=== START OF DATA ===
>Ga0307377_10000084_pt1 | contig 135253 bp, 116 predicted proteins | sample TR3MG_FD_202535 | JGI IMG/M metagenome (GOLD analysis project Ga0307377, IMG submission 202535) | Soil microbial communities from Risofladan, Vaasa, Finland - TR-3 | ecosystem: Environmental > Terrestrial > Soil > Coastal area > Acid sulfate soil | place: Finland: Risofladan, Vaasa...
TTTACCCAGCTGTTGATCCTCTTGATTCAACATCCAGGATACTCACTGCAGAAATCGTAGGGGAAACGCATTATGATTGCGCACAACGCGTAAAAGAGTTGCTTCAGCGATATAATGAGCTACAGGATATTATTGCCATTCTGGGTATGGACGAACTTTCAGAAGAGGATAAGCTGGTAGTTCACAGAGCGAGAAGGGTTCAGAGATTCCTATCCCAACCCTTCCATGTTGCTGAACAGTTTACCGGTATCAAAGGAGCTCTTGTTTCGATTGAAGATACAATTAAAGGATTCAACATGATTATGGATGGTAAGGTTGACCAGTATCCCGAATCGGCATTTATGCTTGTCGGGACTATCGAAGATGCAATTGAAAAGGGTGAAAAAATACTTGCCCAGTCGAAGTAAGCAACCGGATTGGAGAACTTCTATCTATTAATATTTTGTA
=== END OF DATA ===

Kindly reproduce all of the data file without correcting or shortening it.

>Ga0307377_10000084_pt1 | contig 135253 bp, 116 predicted proteins | sample TR3MG_FD_202535 | JGI IMG/M metagenome (GOLD analysis project Ga0307377, IMG submission 202535) | Soil microbial communities from Risofladan, Vaasa, Finland - TR-3 | ecosystem: Environmental > Terrestrial > Soil > Coastal area > Acid sulfate soil | place: Finland: Risofladan, Vaasa...
TTTACCCAGCTGTTGATCCTCTTGATTCAACATCCAGGATACTCACTGCAGAAATCGTAGGGGAAACGCATTATGATTGCGCACAACGCGTAAAAGAGTTGCTTCAGCGATATAATGAGCTACAGGATATTATTGCCATTCTGGGTATGGACGAACTTTCAGAAGAGGATAAGCTGGTAGTTCACAGAGCGAGAAGGGTTCAGAGATTCCTATCCCAACCCTTCCATGTTGCTGAACAGTTTACCGGTATCAAAGGAGCTCTTGTTTCGATTGAAGATACAATTAAAGGATTCAACATGATTATGGATGGTAAGGTTGACCAGTATCCCGAATCGGCATTTATGCTTGTCGGGACTATCGAAGATGCAATTGAAAAGGGTGAAAAAATACTTGCCCAGTCGAAGTAAGCAACCGGATTGGAGAACTTCTATCTATTAATATTTTGTA